Cultural geographies often focus on one or more specific aspects that inform the identities of people in the communities that are being studied. Twelve out of the thirty-eight references mentioned in Progress in Human Geography’s 2006 report explicitly mention identity or the production of place in their titles, and reading the texts of the others reveals that using music to understand place and identity is a central theme regardless of the title of the work.
     From this basic understanding of ethnomusicology and musical human geography we have the framework for constructing a study of the music and people in a place, as well as a corpus of research that lends relevance and importance to new studies in unexplored places. Ethnomusicology lends its expertise in musical methods, provides theoretical background for music as a core human expression, and gives precedence for the practice of learning a people’s music as a method of field research. Cultural geography gives techniques for understanding the broader context and places music as significant within the wide variety of human creations that locate us within a place and within ourselves. Having established the paradigms that inform the academic focus of the research, specific questions about where to conduct the research, whom to conduct the research with, and what kind(s) of music to research must be answered. This project will take place in a rural Tibetan refugee community in Southern India, where I will focus on youth and their interaction and identification with popular and traditional musics. Over the next few pages, these questions will be answered: Why Tibetan exiles? Why in a refugee community? Why in a rural area? Why youth? Why popular music? Why traditional music?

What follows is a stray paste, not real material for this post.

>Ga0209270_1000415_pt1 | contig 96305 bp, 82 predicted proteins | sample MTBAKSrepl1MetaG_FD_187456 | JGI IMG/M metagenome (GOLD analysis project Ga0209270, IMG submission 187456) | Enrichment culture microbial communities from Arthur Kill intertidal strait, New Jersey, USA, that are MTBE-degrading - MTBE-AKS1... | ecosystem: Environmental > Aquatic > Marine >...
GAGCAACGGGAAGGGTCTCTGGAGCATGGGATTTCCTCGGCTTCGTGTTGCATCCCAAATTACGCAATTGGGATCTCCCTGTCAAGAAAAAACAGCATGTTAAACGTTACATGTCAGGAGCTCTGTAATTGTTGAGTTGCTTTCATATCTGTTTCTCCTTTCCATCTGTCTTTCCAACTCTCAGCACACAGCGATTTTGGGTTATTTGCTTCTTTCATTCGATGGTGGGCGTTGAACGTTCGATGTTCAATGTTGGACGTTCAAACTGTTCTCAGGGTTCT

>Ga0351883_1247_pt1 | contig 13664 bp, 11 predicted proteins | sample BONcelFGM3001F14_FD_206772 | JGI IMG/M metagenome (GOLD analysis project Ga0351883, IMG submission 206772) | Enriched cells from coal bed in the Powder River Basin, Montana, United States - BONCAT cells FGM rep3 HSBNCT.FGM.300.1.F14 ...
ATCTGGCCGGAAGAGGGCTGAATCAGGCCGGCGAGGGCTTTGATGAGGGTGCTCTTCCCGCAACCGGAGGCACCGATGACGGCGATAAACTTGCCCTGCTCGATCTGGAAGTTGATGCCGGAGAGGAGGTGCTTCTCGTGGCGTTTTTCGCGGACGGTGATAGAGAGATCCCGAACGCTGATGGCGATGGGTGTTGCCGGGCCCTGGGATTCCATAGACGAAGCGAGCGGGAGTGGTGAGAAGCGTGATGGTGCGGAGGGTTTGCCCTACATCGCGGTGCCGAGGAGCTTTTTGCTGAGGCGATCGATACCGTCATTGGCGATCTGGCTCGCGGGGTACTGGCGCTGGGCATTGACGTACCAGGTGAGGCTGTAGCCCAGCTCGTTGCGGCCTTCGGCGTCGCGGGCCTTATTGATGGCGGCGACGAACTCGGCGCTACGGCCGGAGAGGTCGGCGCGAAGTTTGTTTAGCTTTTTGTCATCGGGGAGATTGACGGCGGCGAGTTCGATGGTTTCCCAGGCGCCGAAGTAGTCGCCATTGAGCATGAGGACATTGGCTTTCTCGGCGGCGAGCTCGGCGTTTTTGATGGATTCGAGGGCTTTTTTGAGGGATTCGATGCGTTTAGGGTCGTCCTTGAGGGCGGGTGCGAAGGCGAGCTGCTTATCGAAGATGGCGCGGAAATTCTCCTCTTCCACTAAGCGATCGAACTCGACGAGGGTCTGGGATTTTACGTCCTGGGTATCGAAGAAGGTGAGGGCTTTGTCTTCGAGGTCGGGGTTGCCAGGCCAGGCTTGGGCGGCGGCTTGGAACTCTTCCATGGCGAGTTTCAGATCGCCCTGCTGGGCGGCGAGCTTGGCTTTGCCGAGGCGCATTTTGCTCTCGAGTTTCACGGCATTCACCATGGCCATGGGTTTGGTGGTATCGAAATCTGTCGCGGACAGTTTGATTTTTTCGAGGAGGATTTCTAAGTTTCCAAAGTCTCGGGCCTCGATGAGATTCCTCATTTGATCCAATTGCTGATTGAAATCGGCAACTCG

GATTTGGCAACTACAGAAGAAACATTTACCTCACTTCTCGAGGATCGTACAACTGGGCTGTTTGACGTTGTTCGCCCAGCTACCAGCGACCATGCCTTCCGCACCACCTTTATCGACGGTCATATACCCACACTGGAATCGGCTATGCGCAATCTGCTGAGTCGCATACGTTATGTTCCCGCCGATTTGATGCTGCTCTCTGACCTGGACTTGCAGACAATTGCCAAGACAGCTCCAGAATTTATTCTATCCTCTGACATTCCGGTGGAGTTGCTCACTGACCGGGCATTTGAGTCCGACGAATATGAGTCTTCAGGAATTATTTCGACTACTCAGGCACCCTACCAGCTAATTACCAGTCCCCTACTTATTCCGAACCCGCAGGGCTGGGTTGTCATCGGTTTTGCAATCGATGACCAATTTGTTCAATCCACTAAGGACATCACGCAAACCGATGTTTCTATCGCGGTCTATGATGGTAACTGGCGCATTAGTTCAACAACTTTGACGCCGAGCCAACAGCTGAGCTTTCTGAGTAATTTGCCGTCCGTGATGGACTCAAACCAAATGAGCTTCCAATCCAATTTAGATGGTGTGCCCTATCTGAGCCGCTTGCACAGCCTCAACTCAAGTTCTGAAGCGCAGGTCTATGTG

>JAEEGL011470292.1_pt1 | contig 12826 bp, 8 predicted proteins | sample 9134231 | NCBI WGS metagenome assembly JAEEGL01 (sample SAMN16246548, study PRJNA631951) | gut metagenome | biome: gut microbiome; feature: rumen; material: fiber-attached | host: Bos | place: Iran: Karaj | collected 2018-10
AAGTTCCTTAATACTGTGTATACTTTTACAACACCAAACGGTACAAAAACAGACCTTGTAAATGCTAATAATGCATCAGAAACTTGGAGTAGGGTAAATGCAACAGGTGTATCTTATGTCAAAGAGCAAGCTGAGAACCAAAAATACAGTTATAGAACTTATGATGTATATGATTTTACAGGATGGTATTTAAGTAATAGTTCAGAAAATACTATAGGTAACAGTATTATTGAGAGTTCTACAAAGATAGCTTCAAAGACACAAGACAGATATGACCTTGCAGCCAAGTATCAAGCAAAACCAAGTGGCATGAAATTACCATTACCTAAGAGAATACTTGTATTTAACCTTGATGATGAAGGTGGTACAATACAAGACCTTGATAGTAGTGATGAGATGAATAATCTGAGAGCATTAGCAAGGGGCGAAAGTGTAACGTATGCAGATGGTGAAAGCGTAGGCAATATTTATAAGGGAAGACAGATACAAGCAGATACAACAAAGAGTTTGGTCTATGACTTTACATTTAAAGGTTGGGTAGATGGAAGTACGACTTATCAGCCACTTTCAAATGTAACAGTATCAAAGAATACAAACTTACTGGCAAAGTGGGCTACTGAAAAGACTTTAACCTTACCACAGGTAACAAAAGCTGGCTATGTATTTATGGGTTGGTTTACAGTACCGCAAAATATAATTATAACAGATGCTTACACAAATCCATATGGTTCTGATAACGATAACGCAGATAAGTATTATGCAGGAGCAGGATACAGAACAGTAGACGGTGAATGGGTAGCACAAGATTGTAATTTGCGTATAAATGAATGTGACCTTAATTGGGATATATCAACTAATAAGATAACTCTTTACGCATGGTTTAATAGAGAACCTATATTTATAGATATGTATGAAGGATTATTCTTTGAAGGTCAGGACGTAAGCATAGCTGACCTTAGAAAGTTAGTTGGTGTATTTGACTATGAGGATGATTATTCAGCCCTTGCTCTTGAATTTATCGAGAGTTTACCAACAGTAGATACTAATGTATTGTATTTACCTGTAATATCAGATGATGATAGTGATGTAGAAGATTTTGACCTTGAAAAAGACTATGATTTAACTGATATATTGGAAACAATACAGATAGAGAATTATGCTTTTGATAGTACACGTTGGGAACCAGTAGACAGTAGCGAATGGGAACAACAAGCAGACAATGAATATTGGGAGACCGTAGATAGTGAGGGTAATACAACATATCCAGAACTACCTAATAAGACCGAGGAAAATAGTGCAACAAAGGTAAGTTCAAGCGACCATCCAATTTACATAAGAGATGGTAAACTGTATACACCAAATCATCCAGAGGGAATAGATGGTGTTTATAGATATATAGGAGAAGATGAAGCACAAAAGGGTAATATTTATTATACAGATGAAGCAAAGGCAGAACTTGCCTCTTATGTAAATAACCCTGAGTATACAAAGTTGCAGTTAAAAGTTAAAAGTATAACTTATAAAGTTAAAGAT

Why Tibetan Exiles?
     "I want to see Tibet as an independent country and all the Tibetans can welcome His Holiness inside the Potala [Dalai Lama's palace in Lhasa] with a great joy. Most of the time that is what I dream about."
     "I've been trying for a long time to get a picture of the old home but I think it is unrecognizable now. As an exile I suppose in a way I have never felt I have a home anywhere" (Thomas 2009).